Abelardo Palma Molina

Ashoka Fellow
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Mexico
Fellow Since 2007
This description of Abelardo Palma Molina's work was prepared when Abelardo Palma Molina was elected to the Ashoka Fellowship in 2007 .

Introduction

Abelardo Palma Molina has developed a new educational methodology that guarantees students master both their native language and Spanish, by offering material adapted to a community’s context and needs. His strategy encourages communities and students to actively participate in the design and enrichment of the program, while maintaining the communities’ values, history, and traditions.

The New Idea

Abelardo has developed and implemented the first educational program to address the inefficient application of the current system among indigenous populations by incorporating a strategy to strengthen first, their native speaking language, and then Spanish, while contextualizing their educational realities and involving the entire community in the learning process. The educational system he proposes, which parallels the official system, deals with the problem of “functional illiteracy” of indigenous communities by applying a methodological strategy that emphasizes the proficiency of first languages and incorporates Spanish gradually into students’ learning process. At the same time, it is the first educational program to incorporate the indigenous population’s perspective and the diversity present among communities in terms of their language, history, and culture.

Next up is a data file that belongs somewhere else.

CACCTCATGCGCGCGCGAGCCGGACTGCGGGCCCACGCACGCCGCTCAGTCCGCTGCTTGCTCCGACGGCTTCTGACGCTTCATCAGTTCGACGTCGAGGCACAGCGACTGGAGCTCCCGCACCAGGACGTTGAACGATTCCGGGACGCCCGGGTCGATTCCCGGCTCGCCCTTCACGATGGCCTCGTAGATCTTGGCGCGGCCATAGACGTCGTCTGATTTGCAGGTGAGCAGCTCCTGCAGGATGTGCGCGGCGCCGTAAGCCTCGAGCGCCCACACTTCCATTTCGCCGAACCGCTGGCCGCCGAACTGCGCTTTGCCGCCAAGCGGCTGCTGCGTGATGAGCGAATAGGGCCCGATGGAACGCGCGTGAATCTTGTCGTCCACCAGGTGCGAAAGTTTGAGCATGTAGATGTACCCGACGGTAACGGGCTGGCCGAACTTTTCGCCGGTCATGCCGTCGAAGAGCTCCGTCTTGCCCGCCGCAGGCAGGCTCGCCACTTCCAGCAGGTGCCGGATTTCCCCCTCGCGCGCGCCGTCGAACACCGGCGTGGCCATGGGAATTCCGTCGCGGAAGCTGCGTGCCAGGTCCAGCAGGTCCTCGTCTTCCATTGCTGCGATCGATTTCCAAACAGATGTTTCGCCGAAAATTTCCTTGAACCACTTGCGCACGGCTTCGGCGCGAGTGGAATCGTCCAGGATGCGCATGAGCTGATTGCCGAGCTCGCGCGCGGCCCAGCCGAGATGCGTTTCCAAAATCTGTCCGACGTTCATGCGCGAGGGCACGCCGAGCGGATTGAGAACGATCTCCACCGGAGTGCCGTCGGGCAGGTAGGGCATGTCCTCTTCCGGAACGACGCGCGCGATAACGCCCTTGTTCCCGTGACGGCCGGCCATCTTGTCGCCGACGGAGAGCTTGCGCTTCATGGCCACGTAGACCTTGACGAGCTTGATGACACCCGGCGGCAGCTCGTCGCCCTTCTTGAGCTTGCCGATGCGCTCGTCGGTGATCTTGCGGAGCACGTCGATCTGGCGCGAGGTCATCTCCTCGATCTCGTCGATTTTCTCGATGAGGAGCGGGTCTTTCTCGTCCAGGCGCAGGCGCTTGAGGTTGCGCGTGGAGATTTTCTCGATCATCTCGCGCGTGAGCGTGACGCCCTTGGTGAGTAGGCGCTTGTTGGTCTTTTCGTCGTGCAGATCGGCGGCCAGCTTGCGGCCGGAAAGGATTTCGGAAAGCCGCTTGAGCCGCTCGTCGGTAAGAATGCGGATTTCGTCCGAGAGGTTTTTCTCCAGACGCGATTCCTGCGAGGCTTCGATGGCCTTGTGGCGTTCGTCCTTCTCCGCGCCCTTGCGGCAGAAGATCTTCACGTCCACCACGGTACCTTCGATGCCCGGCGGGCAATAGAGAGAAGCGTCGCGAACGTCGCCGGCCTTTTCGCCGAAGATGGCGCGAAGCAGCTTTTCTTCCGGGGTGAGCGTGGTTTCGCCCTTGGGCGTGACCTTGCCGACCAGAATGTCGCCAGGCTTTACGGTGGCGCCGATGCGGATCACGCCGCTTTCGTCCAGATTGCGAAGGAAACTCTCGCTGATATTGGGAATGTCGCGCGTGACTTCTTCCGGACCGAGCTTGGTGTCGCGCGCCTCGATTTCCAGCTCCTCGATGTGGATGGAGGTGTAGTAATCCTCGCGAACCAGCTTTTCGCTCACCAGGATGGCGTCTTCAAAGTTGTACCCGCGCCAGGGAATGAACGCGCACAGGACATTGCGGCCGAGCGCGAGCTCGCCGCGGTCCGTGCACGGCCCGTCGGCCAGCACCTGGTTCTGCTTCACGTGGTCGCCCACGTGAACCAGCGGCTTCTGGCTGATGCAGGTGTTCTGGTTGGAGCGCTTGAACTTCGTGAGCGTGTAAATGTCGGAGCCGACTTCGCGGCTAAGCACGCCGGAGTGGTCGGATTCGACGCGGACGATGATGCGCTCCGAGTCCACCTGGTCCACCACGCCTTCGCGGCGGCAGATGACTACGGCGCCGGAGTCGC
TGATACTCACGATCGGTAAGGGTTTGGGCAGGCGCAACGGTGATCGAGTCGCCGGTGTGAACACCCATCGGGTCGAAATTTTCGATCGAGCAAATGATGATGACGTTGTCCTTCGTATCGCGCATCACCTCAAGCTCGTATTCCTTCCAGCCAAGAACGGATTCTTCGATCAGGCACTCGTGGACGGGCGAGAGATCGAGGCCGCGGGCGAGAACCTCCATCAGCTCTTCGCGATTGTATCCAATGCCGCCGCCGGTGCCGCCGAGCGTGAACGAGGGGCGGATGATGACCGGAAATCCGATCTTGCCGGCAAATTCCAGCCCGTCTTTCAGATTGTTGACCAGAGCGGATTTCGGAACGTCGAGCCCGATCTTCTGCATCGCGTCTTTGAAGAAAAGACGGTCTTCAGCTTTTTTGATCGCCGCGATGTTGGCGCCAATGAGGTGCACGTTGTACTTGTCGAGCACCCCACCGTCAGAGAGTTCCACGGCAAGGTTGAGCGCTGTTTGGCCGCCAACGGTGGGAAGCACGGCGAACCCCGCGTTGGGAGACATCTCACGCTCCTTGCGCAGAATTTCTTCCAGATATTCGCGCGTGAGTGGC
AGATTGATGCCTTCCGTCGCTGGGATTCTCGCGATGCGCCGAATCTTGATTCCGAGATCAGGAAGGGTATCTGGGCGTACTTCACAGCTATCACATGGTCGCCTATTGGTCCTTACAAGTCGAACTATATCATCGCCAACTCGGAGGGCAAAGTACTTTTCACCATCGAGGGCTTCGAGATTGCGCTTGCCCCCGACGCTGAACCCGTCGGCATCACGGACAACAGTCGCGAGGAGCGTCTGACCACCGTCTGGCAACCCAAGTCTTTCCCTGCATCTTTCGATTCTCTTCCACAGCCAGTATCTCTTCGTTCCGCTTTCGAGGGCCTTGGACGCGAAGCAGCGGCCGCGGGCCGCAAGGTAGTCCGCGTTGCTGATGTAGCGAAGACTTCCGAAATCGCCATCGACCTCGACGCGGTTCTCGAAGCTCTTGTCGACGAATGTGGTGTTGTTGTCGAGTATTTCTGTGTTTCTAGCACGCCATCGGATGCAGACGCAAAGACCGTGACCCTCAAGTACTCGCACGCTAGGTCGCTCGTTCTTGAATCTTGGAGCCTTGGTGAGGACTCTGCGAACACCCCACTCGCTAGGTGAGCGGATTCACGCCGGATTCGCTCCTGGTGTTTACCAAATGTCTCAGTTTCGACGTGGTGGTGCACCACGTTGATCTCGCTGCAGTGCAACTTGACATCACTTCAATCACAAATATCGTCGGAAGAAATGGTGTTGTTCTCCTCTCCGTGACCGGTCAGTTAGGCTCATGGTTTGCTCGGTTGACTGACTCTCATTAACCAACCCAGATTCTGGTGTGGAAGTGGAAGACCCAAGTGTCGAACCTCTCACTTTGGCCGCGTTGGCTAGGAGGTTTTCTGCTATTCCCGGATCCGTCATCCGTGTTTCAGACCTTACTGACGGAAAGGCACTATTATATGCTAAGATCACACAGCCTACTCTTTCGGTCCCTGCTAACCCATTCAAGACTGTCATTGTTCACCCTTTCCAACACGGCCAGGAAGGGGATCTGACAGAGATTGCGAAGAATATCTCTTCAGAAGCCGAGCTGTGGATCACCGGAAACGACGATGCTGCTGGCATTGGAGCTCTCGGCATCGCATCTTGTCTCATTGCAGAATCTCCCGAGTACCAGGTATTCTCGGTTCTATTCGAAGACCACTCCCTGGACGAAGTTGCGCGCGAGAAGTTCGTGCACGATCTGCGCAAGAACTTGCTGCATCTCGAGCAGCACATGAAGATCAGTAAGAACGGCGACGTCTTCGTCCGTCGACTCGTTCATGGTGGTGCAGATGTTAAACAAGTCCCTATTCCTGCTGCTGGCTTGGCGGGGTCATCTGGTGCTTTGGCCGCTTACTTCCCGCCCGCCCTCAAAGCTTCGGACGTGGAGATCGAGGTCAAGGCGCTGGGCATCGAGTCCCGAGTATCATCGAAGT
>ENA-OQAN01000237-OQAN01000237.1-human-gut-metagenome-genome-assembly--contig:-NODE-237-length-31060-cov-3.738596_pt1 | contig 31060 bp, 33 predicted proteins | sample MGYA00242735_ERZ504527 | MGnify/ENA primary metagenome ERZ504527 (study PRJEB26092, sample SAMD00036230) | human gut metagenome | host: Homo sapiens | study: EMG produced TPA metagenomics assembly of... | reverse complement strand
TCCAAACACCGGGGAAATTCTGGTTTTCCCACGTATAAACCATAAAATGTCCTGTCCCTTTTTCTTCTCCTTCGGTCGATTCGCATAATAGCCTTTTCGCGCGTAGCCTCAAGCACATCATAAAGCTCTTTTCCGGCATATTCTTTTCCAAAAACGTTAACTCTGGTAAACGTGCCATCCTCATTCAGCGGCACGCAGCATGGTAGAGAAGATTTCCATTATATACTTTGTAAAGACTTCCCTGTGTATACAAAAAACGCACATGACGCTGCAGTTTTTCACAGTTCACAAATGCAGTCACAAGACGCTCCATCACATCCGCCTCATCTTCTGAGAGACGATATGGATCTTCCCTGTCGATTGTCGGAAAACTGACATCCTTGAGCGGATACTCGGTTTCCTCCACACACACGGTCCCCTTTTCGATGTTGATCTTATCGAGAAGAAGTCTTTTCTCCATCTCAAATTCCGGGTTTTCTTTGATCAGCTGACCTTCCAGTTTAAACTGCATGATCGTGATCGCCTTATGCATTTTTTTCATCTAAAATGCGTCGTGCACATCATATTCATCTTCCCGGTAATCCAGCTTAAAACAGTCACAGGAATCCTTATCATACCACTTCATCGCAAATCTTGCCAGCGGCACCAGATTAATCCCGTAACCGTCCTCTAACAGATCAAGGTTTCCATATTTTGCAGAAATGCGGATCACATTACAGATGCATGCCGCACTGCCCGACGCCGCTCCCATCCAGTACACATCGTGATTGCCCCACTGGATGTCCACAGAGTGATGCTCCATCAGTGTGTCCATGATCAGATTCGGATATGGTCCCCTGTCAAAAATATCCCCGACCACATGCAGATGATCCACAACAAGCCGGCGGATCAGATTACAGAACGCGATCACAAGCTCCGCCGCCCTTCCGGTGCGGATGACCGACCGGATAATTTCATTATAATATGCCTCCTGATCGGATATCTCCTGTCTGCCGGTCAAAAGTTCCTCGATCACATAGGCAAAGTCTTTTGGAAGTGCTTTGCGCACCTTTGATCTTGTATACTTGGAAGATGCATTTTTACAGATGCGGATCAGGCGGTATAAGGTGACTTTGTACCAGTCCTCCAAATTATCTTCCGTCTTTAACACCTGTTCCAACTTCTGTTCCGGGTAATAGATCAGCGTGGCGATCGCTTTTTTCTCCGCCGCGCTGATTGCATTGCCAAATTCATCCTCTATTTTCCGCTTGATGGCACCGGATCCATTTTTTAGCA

Abelardo’s project represents a systematic change in the educational system with the potential to put an end to the historic lag that indigenous communities have faced, while respecting the particularities of each community and enriching their learning process. To close the existing cultural gap between professors and students, he is incorporating community members in the teaching process, primarily as educational promoters. Having the teachers elected by the community, and creating mechanisms to obtain feedback from the community, Abelardo is putting an end to the paternalism that has characterized the educational system, while opening a space for the community to participate in their own development.